You could also try booking a solo cabin, sometimes called a studio. While smaller than other accommodations onboard, they allow you to cruise and just pay for one guest, rather than two. Some cruise lines, like Norwegian, even include access to a dedicated lounge for solo travelers, where you can meet other guests!

Read more: See exactly what a cabin designed for one person includes: solo traveler cruising

Which cruise lines have single cabins?


Priced for one, the fares of solo cabins are far more reasonable than what you'd pay to stay by yourself in double-occupancy digs, albeit with a little less space.

On some ships, mainly those in the NCL fleet, studio cabins for singles are clustered in one area of the ship, and they offer access to an exclusive solos-only lounge. 

If, however, you are set on a balcony cabin, it is important to know that the only option is usually an interior cabin of some sort. 

celebrity solo cabin

Of course, newer ships have started to broaden the categories of staterooms available onboard, including standard rooms, suites, and even solo cabins. 

Onboard Virgin Voyages' ships, for instance, you'll find two different types of rooms for single travelers: the Solo Insider and the Solo Sea View. As the name suggests, the latter rooms have an ocean view, which will allow you to gaze out at the sea from the comfort of your own cabin.

Additionally, Celebrity's Edge Class ships feature rooms for single guests that have their groundbreaking Infinite Verandas. With the push of a single button, you can turn your nicely appointed ocean view cabin into one with a balcony that brings the fresh air right inside.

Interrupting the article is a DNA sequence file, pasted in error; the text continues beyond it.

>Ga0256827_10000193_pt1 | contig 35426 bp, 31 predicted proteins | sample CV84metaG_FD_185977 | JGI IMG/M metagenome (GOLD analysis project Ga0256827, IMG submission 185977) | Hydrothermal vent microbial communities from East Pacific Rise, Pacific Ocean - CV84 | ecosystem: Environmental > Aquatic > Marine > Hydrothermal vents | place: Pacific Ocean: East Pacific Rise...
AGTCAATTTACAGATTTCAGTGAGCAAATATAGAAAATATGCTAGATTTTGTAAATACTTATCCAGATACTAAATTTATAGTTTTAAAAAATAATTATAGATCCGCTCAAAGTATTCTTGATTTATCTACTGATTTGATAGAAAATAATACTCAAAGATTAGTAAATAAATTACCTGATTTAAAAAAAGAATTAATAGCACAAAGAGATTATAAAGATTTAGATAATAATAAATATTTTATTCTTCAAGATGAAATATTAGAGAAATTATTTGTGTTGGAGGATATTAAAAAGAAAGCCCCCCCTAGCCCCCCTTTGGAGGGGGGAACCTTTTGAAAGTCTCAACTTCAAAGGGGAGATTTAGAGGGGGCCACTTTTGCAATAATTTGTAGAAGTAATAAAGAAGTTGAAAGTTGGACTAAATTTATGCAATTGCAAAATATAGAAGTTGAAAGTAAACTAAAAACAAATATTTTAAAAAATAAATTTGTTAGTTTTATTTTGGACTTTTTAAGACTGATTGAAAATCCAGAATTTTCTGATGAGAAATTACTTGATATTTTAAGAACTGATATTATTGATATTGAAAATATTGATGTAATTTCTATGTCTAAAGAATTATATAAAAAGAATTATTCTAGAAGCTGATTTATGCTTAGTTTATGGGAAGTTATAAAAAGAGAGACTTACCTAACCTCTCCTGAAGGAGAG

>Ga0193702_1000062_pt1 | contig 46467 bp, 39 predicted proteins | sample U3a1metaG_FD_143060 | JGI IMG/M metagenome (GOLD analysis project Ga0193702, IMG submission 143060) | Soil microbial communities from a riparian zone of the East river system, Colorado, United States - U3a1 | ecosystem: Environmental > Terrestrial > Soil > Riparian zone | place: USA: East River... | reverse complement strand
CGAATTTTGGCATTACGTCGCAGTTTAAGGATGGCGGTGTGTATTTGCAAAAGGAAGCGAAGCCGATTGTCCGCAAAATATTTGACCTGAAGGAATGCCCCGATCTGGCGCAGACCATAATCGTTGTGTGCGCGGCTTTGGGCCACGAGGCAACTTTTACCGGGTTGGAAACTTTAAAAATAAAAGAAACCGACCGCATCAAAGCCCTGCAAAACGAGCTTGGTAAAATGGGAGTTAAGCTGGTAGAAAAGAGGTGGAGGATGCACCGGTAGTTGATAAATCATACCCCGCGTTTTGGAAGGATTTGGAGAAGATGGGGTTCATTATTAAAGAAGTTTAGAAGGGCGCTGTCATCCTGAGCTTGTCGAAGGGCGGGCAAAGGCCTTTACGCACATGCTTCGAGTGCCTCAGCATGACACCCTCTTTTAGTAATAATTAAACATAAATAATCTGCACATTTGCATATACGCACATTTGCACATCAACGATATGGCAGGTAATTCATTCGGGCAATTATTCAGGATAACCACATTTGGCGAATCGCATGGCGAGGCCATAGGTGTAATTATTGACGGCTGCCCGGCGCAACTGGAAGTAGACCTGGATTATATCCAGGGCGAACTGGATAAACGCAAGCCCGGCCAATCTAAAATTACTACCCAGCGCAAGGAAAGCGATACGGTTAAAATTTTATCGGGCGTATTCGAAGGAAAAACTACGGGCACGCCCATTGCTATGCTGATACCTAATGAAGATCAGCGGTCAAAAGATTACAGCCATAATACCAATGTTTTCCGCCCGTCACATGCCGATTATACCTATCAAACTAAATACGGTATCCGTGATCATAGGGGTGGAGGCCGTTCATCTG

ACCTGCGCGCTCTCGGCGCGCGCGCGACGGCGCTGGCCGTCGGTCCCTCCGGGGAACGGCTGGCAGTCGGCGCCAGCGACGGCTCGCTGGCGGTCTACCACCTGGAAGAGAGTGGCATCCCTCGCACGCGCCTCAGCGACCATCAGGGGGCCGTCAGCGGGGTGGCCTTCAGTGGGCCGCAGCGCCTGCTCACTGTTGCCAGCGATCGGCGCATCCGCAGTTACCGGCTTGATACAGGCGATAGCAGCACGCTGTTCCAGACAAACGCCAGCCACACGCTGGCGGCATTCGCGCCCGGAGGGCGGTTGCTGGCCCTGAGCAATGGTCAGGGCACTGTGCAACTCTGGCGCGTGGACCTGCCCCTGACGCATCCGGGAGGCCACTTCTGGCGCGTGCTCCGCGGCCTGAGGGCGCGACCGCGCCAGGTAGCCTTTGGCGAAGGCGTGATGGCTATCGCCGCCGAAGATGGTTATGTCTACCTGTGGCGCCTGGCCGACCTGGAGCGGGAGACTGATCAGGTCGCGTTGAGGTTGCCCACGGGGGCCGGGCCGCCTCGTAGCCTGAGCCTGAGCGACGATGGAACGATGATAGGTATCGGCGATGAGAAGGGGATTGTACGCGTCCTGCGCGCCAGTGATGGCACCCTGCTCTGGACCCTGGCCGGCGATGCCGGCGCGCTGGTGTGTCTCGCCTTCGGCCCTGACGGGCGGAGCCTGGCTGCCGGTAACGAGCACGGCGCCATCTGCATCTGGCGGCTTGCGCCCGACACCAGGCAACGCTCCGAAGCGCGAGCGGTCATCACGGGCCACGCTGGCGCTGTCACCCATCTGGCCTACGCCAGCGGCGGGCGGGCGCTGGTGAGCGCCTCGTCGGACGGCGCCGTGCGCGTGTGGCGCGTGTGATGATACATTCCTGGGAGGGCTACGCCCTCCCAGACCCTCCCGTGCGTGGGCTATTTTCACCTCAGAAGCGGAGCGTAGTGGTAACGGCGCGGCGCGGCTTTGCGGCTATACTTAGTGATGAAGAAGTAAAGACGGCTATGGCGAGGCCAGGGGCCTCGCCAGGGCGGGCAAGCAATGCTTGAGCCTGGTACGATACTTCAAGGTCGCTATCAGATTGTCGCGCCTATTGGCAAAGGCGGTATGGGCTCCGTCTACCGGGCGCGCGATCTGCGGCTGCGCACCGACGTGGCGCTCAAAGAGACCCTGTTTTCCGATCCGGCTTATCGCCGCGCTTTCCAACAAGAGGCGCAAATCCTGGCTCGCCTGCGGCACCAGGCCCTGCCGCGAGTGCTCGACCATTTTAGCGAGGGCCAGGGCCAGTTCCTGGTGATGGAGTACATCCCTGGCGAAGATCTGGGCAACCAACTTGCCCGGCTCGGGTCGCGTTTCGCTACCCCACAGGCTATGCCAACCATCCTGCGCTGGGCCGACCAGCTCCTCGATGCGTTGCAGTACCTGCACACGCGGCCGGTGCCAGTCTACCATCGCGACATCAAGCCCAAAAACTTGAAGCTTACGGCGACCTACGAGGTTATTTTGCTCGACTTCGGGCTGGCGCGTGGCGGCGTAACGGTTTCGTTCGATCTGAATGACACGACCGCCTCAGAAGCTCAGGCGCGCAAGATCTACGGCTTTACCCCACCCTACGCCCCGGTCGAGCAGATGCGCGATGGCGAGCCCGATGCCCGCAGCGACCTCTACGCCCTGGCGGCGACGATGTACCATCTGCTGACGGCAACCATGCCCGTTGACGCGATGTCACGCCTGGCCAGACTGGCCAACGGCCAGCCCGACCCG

There are fewer single cabins than regular cabins onboard, meaning that if booking one interests you, you'll want to book as far in advance as possible. Otherwise, you might find that they're sold out for your desired cruise!

Read more: Going on a cruise alone? Here are the 8 best solo cruise cabins

How can I meet people on my cruise?


Cruising is one of the few forms of travel where you will plenty of chances to mingle with others in a safe and structured way. After all, you're with a finite group of people in the same place for an extended period of time with cruise staff who have a fun lineup of activities planned for your voyage!

Daily onboard activities, such as deck parties, gameshows, poolside competitions, dance classes, and trivia, are some of the best ways to get out and join the fun while making new friends. 

Put yourself out there: be an on-stage volunteer for the magic show, take part in the hairy chest competition, sing your heart out during karaoke, or strike up a conversation with others on your shore excursion. You never know you who will meet!

With that being said, if you're going to be sailing alone, I would recommend booking a shore excursion directly with your cruise line. This will not only increase your chances of forming relationships that can be built upon throughout the rest of the trip, but it also is safer than venturing off alone, especially if you don't have any cellular service. 

Rio Secreto

Read more: I took my first solo on MSC Cruises. After 4 nights, here are the pros and cons of cruising alone

If you're not necessarily a joiner, try opting for set seating in the main dining room for dinner, and be sure to request placement at a table with others. Most ships will do their best to seat you with other solo vacationers, so you'll have something in common right off the bat.

If you're booked in a single-occupancy cabin with access to a solos lounge, make a point to visit at various points throughout the day. 

You should also be on the lookout for dedicated singles lunches, happy hours, and other mixer-style events, which are generally listed in each ship's daily program on the first day or two of each voyage.

Some cruise lines (Cunard, for example) even have hosts, usually gentlemen for the single ladies onboard, who can accompany passengers to dinner or offer someone to dance with afterward.